ruling the third section of the
for the change, in the rep
It was found that the old lar
ei organization of the exa
een exercised the most in
since his pupilage.
& conférences" or of "co
know how to utilize the i bythese general ideas, t) ind title of the 1874 law, wlii flate, bat also his professi part of practical instruction h * July 30, 1887, and reads 12. In the faculties of nie Lars the agrégés hold the levery three years. The
There are four sectior ist, for anatomical and I estad, for physical scieri
Chairs (no change
$2.000 $1,200-$2.000 $3,000 $2,400 $2,300 $2,000 $1, 600 $1,200
und nataral history.
5 (1st) 6 (2d) 23 (3d) 18 (Ith) 11 (1st) 11 (20) 55 (30) 33 (4th)
$3,000 $1,200-$2,200 $3,000 $2, 400 $2,500 $2,000 $1, 600 $1,200
for medicine, prope
Pearl for surgery and ac 42. The preparatory esa de toon upon question
Catholic theol. 03: Salary
Chairs. Frotestant the. ology:
seal lesson of forty-fi eunminel. The surveill:
didate shall have the a i mblie exhibition liy t
the candidate shall
that problems he ha Sen be has found. If son
2 (180) 3 (20) 2 (30) 11 (1st) 11 (20) 53 (30) 32 (4th)
9 (ist) 11 (21) 17 (30) 29 (4th) 2 (1st) 5 (20) 3 (3d)
te raadidates for tlie
raabia et règlements
$1,600-$2,000 $1,200-$1,000 $2,200 $1, 800 $1,700 $1,500 $1,300
10 7 2 2 5 3
(181) 4 (24)
et has two delibera
in * assembly of t a XL. Brucerdel pou
a Tbeso salaries are for the “Superior schools of pharmacy."
APPOINTMENT OF JUNIOR MEDICAL PROFESSORS (**AGRÉGÉS ”).
In repealing the third section of the statute of November 16, 1874, governing the character of the examination of the junior medical professors, the following reasons were given for the change, in the report presented to the higlier council of public instruction by the commission of the council, to whom the question had been referred'. It was found that the old law governing the examination was better caleulated to ascertain the erudition of the candidate than his personal scientific ability. Medicine has changed, says the commission, since 1812, when the original law was drawn. Physiology and pathological histology have extended their domain and experimental pathology and microbiology havo been born. In our day the greatest problems of medicine present themselves and are solver in the laboratory. Yet such is the present organization of the examination of assistant professors that a "young worker,” bright and provided with a good memory, is alilo to pass without having pat foot within a laboratory, without having made an etiort to testify concerning his own personality. Success is for the candidate wlio bas retained the most and who has been exercised the most in the art of speaking well on any subject whatso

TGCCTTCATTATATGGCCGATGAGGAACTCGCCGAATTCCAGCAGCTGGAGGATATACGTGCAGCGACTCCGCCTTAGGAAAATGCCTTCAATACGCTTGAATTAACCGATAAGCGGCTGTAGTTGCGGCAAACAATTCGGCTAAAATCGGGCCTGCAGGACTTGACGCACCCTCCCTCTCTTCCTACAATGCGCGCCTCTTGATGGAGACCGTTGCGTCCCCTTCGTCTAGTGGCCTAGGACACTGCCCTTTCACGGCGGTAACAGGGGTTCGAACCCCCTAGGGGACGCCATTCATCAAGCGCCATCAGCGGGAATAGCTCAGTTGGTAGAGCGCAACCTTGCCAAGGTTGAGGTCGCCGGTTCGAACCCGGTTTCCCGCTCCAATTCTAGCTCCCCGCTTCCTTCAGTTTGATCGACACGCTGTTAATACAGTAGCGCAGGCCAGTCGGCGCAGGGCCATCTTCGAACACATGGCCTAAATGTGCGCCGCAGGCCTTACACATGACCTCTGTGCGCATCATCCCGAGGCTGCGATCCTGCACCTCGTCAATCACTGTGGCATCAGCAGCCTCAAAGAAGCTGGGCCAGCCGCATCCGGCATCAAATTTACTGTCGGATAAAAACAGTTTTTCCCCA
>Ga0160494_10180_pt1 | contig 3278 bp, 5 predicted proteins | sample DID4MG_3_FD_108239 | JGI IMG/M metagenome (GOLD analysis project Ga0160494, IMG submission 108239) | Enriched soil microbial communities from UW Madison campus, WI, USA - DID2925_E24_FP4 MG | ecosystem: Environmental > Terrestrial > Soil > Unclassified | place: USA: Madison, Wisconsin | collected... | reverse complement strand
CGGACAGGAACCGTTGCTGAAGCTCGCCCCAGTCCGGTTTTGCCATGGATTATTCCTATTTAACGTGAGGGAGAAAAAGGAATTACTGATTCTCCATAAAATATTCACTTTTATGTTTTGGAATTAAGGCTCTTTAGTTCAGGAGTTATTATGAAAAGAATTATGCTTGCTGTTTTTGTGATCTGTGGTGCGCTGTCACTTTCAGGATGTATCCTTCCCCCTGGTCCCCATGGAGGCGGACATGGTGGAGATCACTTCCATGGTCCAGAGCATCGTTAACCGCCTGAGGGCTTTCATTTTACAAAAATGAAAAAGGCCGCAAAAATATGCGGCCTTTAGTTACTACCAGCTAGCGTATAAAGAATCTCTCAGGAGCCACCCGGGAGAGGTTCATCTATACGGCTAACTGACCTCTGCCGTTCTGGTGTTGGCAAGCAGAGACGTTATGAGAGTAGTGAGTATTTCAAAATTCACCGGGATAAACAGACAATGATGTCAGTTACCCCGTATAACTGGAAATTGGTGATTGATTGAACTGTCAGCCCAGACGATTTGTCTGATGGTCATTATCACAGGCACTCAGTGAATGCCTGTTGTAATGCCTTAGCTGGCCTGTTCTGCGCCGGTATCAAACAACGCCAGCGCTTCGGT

WI th supreme end is attained and the candidate is appointed agrégé lie is 35 or 36 years of age, and it is too late then to turn to the laboratory. He has forgotten the technique that he learned when a student and is ignorant of what has been done since his pupilage.
Now, in the faculties of medicine, the agrégé has a very important role to fill in the direction of the course. He takes part in the assembly of the faculty and in the examinations; he fills the chairs of professors; he takes part, under the title of “chargé de conférences” or of cours complémentaires,” in the instruction giren by the school. It is necessary that the influence which he exercises over the students should be conformable to the scientific tendencies of the day; it is necessary that he should know how to utilize tho laboratories for the benefit of the student.
Guided by these general ideas, the commission endeavored to frame a substitute to the third title of the 1874 law, which would not only bring ont tlio crudition of the candidate, but also his "professional aptitudes, his scientific aptitudes, and the amount of practical instruction he bad received." This substitute was issued as an "arrêté” July 30, 1887, and reads as follows:
ART. 37. In the faculties of medicine and in the mixed faculties of medicine and pharmacy the agrégés hold their position for nine years; one-third being reappoiuted every threo years. [They have become titular profossors in the meantime, if capable.]